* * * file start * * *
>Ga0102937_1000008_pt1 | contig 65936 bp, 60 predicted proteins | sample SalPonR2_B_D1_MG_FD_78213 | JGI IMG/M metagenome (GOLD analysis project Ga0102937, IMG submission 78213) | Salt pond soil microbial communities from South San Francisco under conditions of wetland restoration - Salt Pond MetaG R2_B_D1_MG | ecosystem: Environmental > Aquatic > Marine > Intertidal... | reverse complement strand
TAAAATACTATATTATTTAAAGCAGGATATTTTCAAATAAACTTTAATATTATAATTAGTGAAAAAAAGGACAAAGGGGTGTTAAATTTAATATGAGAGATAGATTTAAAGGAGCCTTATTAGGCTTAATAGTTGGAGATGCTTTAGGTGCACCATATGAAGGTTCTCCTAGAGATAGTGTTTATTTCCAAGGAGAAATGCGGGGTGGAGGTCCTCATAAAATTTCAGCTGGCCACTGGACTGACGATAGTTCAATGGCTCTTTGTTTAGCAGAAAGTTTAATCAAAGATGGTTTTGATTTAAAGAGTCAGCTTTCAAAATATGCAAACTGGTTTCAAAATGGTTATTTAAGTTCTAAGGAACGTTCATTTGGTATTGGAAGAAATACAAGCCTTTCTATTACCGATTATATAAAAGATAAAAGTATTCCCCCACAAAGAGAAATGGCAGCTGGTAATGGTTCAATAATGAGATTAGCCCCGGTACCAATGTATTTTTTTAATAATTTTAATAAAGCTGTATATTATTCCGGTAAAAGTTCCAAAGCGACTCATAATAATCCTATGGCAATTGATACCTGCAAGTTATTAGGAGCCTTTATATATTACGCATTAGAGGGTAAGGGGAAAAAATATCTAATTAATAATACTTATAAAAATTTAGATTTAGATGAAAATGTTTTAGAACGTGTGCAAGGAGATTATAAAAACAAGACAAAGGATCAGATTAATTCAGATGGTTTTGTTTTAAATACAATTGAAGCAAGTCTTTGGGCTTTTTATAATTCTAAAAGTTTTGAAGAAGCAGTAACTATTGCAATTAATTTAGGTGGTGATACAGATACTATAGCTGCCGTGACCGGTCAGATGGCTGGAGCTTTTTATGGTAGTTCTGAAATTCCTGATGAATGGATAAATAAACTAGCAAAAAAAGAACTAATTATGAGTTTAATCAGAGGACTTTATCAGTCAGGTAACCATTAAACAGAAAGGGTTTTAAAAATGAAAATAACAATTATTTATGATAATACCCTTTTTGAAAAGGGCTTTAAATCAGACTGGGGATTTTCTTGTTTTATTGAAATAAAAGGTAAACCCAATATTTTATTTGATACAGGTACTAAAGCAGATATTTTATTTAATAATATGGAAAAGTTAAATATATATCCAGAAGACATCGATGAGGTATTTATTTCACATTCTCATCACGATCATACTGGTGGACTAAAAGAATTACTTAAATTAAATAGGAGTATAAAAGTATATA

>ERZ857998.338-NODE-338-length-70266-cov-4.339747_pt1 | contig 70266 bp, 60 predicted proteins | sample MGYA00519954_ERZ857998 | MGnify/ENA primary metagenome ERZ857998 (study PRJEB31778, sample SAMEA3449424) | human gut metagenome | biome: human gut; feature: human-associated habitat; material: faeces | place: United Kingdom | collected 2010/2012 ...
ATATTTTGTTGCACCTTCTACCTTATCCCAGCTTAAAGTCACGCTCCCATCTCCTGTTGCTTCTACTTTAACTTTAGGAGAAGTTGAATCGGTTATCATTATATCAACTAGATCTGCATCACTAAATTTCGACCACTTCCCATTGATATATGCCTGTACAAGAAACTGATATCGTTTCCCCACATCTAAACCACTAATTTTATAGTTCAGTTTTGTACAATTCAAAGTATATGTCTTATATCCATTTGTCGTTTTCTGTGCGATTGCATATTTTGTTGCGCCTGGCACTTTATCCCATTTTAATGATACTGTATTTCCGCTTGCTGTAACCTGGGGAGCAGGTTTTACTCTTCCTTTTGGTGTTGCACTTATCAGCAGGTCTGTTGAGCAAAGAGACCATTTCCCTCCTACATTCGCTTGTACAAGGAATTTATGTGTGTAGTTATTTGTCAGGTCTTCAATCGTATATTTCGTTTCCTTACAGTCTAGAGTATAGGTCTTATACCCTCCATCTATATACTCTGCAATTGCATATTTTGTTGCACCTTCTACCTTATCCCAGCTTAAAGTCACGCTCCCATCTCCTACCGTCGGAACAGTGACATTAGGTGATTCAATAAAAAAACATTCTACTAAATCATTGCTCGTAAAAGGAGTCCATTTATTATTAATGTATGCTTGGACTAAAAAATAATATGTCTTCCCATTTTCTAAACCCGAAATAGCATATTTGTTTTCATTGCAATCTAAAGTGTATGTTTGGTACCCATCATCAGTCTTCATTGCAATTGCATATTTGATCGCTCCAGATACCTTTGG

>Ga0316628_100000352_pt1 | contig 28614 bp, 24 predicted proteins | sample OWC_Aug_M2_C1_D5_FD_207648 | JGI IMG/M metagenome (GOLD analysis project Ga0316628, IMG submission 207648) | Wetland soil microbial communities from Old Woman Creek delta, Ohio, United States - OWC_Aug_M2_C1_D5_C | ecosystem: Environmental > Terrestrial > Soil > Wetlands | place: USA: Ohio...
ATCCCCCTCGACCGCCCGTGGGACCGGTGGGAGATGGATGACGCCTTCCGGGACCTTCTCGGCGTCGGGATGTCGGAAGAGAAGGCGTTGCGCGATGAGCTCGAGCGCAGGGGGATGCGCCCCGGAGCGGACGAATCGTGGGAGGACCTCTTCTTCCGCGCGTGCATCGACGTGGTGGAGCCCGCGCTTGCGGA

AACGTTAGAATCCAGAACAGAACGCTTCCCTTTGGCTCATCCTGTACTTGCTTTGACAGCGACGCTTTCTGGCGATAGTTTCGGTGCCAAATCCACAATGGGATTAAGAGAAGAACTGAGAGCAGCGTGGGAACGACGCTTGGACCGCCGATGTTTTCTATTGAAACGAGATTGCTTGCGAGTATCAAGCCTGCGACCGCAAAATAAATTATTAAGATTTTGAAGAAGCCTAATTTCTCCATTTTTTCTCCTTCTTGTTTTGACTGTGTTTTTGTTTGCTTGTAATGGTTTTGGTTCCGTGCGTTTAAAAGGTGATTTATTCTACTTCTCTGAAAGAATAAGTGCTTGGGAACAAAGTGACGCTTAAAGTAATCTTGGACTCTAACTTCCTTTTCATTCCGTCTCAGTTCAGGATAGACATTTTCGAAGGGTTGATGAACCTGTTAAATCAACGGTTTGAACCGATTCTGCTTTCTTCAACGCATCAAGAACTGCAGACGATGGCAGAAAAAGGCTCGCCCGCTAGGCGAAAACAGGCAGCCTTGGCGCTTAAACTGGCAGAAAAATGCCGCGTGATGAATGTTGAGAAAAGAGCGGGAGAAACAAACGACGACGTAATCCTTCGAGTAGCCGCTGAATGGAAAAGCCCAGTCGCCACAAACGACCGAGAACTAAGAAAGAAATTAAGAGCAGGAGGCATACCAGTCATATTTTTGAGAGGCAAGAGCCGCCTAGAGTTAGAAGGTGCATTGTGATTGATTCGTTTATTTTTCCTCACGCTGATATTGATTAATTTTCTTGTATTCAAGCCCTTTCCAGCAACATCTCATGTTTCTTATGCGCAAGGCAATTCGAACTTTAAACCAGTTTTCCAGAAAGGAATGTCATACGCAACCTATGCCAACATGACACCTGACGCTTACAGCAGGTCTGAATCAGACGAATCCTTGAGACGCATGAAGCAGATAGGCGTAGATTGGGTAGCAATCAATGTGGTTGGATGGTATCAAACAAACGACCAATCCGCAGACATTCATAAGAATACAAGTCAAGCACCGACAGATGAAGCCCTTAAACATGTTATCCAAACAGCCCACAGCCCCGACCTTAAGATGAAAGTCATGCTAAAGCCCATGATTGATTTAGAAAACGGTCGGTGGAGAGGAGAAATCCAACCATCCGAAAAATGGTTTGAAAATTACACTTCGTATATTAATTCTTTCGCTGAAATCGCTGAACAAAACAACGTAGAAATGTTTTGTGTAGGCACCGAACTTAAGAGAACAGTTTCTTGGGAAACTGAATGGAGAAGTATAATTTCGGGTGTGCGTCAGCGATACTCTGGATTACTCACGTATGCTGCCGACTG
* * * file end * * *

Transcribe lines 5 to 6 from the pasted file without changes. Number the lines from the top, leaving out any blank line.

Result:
>Ga0316628_100000352_pt1 | contig 28614 bp, 24 predicted proteins | sample OWC_Aug_M2_C1_D5_FD_207648 | JGI IMG/M metagenome (GOLD analysis project Ga0316628, IMG submission 207648) | Wetland soil microbial communities from Old Woman Creek delta, Ohio, United States - OWC_Aug_M2_C1_D5_C | ecosystem: Environmental > Terrestrial > Soil > Wetlands | place: USA: Ohio...
ATCCCCCTCGACCGCCCGTGGGACCGGTGGGAGATGGATGACGCCTTCCGGGACCTTCTCGGCGTCGGGATGTCGGAAGAGAAGGCGTTGCGCGATGAGCTCGAGCGCAGGGGGATGCGCCCCGGAGCGGACGAATCGTGGGAGGACCTCTTCTTCCGCGCGTGCATCGACGTGGTGGAGCCCGCGCTTGCGGA